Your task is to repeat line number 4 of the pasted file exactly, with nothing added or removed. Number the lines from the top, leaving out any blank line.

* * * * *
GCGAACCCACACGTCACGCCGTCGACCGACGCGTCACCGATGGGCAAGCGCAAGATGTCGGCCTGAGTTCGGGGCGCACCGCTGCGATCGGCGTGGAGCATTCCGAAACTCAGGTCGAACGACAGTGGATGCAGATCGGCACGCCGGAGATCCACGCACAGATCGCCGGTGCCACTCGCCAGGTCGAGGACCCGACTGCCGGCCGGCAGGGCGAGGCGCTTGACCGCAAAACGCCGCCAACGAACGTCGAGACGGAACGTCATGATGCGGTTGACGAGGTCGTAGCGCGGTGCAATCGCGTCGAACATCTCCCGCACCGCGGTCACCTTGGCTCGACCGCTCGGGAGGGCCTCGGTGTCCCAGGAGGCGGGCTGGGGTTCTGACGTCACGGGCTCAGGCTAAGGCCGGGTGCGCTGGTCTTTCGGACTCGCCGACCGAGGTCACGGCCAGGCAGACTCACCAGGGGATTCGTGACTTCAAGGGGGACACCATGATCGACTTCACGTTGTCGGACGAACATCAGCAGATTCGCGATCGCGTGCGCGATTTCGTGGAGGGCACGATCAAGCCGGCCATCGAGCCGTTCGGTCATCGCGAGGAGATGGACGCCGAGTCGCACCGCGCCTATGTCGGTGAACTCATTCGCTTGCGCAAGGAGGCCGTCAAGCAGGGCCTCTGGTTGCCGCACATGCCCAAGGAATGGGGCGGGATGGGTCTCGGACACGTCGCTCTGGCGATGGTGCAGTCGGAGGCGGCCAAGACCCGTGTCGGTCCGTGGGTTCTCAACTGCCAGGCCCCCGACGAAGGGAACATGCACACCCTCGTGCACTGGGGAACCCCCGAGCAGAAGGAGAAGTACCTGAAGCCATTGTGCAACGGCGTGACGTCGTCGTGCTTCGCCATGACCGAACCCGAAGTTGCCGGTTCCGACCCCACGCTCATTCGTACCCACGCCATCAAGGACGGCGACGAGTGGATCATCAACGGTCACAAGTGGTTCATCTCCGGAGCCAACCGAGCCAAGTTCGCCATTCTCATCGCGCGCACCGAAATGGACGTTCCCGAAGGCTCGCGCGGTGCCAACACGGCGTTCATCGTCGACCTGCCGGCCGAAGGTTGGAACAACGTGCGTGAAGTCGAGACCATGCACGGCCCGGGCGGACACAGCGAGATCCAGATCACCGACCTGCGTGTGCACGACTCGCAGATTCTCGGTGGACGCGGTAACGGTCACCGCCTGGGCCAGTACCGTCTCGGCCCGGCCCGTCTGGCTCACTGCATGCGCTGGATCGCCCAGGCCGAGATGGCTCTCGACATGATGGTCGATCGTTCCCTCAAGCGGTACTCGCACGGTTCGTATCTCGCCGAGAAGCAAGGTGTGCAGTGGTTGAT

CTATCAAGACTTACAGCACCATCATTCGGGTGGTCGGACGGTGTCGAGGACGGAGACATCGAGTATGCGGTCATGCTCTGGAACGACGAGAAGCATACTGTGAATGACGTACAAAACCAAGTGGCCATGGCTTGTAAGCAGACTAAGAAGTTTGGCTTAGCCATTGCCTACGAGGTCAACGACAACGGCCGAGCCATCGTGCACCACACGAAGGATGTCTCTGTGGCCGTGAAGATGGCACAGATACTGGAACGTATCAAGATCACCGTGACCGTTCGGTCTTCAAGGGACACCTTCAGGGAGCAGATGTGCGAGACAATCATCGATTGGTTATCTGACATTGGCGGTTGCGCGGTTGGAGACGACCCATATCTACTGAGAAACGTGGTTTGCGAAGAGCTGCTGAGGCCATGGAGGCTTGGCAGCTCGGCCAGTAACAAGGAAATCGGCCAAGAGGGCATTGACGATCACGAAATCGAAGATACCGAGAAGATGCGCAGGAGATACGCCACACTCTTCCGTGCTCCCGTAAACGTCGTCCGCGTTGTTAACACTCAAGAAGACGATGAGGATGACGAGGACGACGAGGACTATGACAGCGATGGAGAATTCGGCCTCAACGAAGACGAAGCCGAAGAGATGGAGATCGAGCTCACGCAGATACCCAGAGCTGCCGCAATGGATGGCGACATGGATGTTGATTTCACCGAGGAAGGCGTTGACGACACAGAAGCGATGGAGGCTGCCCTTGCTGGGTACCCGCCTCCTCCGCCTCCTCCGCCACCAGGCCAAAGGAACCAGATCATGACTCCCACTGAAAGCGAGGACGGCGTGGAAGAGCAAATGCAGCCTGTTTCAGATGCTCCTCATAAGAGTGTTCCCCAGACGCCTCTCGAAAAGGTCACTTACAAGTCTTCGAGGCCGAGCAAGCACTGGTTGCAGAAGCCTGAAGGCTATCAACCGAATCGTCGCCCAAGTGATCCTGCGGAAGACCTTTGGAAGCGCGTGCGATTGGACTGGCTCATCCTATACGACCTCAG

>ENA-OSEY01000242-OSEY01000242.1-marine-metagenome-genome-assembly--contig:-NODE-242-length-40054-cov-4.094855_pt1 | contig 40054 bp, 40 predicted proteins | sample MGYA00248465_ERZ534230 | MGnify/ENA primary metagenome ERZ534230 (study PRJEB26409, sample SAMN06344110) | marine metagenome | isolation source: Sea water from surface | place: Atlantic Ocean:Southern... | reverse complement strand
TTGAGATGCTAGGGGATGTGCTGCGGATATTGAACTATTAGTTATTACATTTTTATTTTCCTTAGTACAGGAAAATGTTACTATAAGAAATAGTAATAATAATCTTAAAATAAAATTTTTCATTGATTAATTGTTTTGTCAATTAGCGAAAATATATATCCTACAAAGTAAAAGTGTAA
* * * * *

TTGAGATGCTAGGGGATGTGCTGCGGATATTGAACTATTAGTTATTACATTTTTATTTTCCTTAGTACAGGAAAATGTTACTATAAGAAATAGTAATAATAATCTTAAAATAAAATTTTTCATTGATTAATTGTTTTGTCAATTAGCGAAAATATATATCCTACAAAGTAAAAGTGTAA